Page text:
Currently, there are two level one trauma centers in the Atlanta Metro area, Atlanta Medical Center (AMC) and Grady Hospital. AMC has announced its closure, slated for Nov 1. Half of our state’s population will be reduced to accessing one trauma center. Over the past decade as the population in Georgia has grown exponentially, yet hospitals have closed, with rural Georgians suffering the most. Medicaid Expansion would have kept AMC and other hospitals open. Expansion of Medicaid will give over half a million Georgians access to health care and mental health care that they are being blocked from receiving. The next priority is gun safety. The “Constitutional carry law” allows people to carry concealed handguns in public without a permit or background check. Georgia already has the 9th highest rate of gun violence in the U.S., and guns are the leading cause of death among children and teenagers. The law must be repealed and replaced with common-sense gun-control laws.
Georgia is a politically diverse state. How will you work to represent Georgians whose political views differ from your own?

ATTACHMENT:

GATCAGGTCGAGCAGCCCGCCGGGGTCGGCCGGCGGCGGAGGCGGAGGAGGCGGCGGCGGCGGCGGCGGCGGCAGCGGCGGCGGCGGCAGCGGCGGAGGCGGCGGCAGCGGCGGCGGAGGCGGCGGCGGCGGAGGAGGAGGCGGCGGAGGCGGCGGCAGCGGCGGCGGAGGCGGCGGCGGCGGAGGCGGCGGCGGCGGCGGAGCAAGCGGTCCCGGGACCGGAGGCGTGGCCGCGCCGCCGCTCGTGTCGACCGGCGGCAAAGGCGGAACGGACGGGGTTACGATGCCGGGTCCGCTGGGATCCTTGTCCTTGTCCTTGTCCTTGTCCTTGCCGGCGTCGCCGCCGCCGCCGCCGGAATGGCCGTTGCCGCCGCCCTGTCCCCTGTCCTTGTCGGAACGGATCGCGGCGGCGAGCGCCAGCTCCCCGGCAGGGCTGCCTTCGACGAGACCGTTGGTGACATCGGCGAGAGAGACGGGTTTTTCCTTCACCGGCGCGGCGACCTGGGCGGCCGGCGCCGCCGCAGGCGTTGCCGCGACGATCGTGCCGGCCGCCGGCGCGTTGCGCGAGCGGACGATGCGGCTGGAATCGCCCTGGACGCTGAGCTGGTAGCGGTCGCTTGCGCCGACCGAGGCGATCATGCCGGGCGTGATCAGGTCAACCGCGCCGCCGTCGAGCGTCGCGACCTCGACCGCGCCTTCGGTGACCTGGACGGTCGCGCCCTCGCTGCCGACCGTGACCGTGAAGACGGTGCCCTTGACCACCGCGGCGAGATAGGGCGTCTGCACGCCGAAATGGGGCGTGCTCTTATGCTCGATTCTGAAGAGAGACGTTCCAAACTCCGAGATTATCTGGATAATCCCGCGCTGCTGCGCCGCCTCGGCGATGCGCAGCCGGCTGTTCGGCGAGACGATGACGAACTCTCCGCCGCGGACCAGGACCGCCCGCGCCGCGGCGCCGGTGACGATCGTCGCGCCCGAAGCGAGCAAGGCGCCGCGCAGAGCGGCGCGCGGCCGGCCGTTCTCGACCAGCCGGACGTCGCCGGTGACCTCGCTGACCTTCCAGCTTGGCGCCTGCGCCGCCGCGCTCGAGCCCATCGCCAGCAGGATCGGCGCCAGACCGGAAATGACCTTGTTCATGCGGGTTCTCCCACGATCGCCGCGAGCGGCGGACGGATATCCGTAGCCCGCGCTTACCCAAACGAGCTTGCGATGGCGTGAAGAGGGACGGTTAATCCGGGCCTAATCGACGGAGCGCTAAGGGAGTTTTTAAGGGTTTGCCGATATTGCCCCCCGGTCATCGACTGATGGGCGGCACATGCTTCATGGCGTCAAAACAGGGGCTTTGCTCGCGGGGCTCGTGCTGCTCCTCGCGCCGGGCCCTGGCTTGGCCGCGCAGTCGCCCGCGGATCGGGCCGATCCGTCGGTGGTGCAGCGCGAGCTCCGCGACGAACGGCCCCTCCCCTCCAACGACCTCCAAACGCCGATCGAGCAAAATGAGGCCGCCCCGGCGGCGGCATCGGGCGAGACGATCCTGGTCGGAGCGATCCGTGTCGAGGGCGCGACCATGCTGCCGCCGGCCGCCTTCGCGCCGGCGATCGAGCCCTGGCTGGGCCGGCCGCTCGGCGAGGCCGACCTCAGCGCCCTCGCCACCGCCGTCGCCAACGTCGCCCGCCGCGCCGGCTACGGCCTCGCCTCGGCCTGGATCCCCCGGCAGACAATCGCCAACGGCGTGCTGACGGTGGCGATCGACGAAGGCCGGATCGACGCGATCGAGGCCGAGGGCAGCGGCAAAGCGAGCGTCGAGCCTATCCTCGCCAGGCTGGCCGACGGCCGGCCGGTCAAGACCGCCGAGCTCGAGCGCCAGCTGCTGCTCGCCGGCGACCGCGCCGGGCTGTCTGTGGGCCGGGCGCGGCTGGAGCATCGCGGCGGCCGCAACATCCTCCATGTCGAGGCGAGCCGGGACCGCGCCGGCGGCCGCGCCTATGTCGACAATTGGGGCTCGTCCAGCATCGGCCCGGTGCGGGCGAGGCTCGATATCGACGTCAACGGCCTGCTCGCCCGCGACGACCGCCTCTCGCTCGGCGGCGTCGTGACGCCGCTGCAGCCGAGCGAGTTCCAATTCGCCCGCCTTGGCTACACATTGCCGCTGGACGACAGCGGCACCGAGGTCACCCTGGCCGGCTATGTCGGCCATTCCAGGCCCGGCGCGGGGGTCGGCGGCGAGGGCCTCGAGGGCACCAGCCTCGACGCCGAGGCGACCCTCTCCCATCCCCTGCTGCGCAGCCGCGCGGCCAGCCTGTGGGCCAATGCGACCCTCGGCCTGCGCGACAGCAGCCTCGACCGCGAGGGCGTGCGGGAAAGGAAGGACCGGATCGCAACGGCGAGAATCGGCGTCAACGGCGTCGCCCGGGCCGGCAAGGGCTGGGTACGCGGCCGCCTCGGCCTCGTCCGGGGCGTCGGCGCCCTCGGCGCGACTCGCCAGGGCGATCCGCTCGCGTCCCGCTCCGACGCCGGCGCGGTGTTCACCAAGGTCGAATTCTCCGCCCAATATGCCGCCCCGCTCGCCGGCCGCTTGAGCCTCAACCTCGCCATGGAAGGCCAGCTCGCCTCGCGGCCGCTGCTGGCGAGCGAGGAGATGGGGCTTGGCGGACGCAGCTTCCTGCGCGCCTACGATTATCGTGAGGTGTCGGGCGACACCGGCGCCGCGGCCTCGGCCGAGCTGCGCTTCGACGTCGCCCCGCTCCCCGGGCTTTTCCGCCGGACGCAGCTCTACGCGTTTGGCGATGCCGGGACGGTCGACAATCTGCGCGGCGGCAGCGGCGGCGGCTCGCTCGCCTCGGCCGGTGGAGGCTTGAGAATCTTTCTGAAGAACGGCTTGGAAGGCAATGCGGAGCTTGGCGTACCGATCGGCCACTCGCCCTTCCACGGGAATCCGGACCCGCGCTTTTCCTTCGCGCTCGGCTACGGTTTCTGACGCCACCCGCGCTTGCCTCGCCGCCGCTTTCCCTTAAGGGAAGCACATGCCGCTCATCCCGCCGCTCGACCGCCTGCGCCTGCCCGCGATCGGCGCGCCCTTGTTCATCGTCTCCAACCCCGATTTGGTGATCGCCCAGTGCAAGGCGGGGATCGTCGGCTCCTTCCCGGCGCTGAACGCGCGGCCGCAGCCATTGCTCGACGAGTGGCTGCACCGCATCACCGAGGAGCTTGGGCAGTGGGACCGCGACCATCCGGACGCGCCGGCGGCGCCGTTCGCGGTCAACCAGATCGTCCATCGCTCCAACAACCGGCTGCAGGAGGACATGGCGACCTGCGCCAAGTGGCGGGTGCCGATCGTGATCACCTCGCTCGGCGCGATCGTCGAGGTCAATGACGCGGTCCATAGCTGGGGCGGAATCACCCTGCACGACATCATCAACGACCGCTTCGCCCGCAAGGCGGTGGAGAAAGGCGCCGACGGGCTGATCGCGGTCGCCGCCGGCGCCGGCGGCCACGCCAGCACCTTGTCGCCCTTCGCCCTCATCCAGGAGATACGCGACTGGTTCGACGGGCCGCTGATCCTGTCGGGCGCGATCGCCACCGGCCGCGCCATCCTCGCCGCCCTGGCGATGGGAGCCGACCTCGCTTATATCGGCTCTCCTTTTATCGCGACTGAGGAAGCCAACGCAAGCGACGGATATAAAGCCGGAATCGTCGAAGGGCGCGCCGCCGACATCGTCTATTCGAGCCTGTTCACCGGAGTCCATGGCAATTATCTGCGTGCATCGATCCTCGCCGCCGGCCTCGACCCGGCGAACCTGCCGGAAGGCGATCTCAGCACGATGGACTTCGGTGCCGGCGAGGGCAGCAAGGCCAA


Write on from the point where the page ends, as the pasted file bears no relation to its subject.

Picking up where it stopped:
During my 25-year legal career with the U.S. Department of Justice, I became adept at working with people with diverse interests. I have always strived to find common grounds and compromise with parties of differing interests, needs and views. It is the job of the legislature to make laws to benefit all Georgians. I have no problem working across the aisle, when possible, to benefit all Georgians.
Who has been the biggest influence on how you view state government and politics? What have you learned from this person?
There is no one person who occupies this role. I have been blessed to have my parents, teachers, college and law professors, and people of different ethnic and religious backgrounds, education levels, dreams and goals who have influenced me in one form or another. I have learned that if you strip away the rhetoric, most of us want the same things. We want thriving communities, which includes our families being safe; good schools that support educational opportunities and advancement for our children; and positive economic development that allows our communities to thrive. We want our children to learn to be responsible and productive citizens who are happy and learning to contribute to the community. We want quality senior facilities for our parents and grandparents to receive proper care if we are unable to take care of them ourselves. We want to feel respected, accepted, and heard regardless of our race, sex, national origin, political affiliation, or sexual orientation.